lessmsi: browse msi files without installing anything


An msi file is a setup program based on Windows Installer, and, most of the time, it’s very easy to handle. You want to install some application, you’ve downloaded the appropriate msi, so now just run it and work your way through the setup process.

But what if you’re not sure what the msi file does, what it contains? Maybe you’d like to extract one or two of its files without installing the whole application. Either way, you need a copy of lessmsi.

Download, unzip and launch the program, then drop your target msi onto its window. The "Extract Files" tab immediately updates with all the files in the installer, including their name, size and version. Select one or more, click Extract, and they’re saved to your system without the need to install anything: easy.

A "Directory" column shows where the installer would normally place a file. We examined a CyberLink Power2Go.msi file, for instance, and found some of the contents were saved to SourceDir\program files\CyberLink, others to SourceDir\program files\CyberLink\Drivers. This could be important if you’re copying files manually.

It’s also worth remembering that msi files won’t necessarily install everything they contain, and the "Component" column offers more details. Power2Go installed different files for Windows XP (a component of …VirtualDriverWinXPx86NonReg) and 64-bit Windows 8.1 (…VirtualDriverwin8.1x64NonReg), and again lessmsi will help you see which files belong where.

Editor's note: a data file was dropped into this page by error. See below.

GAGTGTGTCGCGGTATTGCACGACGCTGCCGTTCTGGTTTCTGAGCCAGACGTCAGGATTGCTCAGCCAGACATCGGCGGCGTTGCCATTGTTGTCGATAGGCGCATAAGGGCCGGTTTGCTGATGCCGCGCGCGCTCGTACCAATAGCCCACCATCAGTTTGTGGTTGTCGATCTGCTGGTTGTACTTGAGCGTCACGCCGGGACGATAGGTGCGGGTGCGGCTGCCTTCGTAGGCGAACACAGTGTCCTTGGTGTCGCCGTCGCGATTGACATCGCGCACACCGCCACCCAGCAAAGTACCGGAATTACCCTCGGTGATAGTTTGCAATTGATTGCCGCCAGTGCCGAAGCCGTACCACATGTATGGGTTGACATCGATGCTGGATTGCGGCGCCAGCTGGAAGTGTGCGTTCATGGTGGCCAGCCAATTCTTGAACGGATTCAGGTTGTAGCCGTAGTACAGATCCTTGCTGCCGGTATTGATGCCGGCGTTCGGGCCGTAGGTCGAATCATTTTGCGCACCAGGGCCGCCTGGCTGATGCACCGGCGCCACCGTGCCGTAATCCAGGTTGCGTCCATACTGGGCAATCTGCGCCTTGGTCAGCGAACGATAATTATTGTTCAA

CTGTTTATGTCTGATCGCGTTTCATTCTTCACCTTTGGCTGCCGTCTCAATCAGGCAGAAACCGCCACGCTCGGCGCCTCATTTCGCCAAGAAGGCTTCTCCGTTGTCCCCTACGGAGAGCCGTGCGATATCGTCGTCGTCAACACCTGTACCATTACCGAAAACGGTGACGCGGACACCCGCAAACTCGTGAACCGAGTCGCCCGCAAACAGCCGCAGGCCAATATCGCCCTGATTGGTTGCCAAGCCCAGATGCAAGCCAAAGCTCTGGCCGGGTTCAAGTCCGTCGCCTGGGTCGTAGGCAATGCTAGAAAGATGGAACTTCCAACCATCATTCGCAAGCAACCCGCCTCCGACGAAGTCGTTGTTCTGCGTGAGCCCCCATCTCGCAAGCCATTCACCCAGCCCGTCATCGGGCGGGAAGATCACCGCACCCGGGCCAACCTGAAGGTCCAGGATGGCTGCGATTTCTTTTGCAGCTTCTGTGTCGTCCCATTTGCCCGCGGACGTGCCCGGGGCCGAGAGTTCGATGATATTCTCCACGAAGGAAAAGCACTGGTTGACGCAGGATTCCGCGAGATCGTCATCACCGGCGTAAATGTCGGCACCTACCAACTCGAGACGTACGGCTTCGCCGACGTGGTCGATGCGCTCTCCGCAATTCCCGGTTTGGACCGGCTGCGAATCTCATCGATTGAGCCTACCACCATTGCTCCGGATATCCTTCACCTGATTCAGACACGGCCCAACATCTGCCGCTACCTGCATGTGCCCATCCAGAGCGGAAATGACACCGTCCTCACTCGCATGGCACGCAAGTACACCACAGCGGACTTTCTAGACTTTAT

There’s also a "Table View", where you’ll find low-level details covering the entire installation process. Again, exactly what you’ll see depends on the msi, but useful tables include "Property" (project summary details and installer prompts); "File" (more details on installed files); "Directory" (folders created or referenced by the installer); "Error" (all the anticipated error messages), and "InstallUISequence" (key installer logic).

You don’t have to dig into these low-level details, of course -- lessmsi’s ability to extract the contents of msi files is useful enough. And if you’ll do that regularly, the program can add an "Extract" option to msi’s right-click Explorer menu (Edit > Preferences), and there’s even a command line version to automate the process. Go take a look.

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